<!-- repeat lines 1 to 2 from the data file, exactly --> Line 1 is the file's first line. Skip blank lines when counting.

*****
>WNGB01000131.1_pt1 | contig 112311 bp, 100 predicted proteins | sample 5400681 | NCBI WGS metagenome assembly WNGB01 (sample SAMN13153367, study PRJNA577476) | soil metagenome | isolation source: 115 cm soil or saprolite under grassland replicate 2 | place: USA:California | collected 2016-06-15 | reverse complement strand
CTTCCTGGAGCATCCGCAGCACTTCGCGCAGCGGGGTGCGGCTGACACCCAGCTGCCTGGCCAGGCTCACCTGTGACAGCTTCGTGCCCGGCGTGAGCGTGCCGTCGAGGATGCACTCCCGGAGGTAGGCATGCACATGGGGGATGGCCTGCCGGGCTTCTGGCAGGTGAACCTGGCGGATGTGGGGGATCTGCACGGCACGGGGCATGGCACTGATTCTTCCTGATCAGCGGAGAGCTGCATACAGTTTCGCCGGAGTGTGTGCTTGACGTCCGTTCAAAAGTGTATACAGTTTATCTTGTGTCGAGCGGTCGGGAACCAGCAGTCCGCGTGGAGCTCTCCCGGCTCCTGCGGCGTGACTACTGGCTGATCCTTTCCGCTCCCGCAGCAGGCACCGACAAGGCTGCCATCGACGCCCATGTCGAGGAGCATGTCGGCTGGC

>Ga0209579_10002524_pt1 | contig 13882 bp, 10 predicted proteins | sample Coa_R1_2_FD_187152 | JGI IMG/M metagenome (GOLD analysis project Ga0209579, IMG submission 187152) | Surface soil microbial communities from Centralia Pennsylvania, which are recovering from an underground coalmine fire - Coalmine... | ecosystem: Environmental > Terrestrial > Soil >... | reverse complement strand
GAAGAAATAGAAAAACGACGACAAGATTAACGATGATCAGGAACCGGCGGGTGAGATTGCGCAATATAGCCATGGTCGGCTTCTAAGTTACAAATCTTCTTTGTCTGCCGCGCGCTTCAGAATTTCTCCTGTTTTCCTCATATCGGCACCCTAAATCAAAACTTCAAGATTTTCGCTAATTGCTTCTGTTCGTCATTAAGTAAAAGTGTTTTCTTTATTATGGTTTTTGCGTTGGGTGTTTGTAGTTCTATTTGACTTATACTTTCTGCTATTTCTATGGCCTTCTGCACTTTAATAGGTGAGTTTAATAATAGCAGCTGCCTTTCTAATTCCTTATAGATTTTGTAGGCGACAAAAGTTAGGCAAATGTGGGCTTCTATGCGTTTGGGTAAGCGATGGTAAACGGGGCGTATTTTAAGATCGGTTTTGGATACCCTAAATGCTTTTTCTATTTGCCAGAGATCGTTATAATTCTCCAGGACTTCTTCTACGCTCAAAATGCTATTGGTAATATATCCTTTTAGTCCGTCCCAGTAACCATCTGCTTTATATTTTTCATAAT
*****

>WNGB01000131.1_pt1 | contig 112311 bp, 100 predicted proteins | sample 5400681 | NCBI WGS metagenome assembly WNGB01 (sample SAMN13153367, study PRJNA577476) | soil metagenome | isolation source: 115 cm soil or saprolite under grassland replicate 2 | place: USA:California | collected 2016-06-15 | reverse complement strand
CTTCCTGGAGCATCCGCAGCACTTCGCGCAGCGGGGTGCGGCTGACACCCAGCTGCCTGGCCAGGCTCACCTGTGACAGCTTCGTGCCCGGCGTGAGCGTGCCGTCGAGGATGCACTCCCGGAGGTAGGCATGCACATGGGGGATGGCCTGCCGGGCTTCTGGCAGGTGAACCTGGCGGATGTGGGGGATCTGCACGGCACGGGGCATGGCACTGATTCTTCCTGATCAGCGGAGAGCTGCATACAGTTTCGCCGGAGTGTGTGCTTGACGTCCGTTCAAAAGTGTATACAGTTTATCTTGTGTCGAGCGGTCGGGAACCAGCAGTCCGCGTGGAGCTCTCCCGGCTCCTGCGGCGTGACTACTGGCTGATCCTTTCCGCTCCCGCAGCAGGCACCGACAAGGCTGCCATCGACGCCCATGTCGAGGAGCATGTCGGCTGGC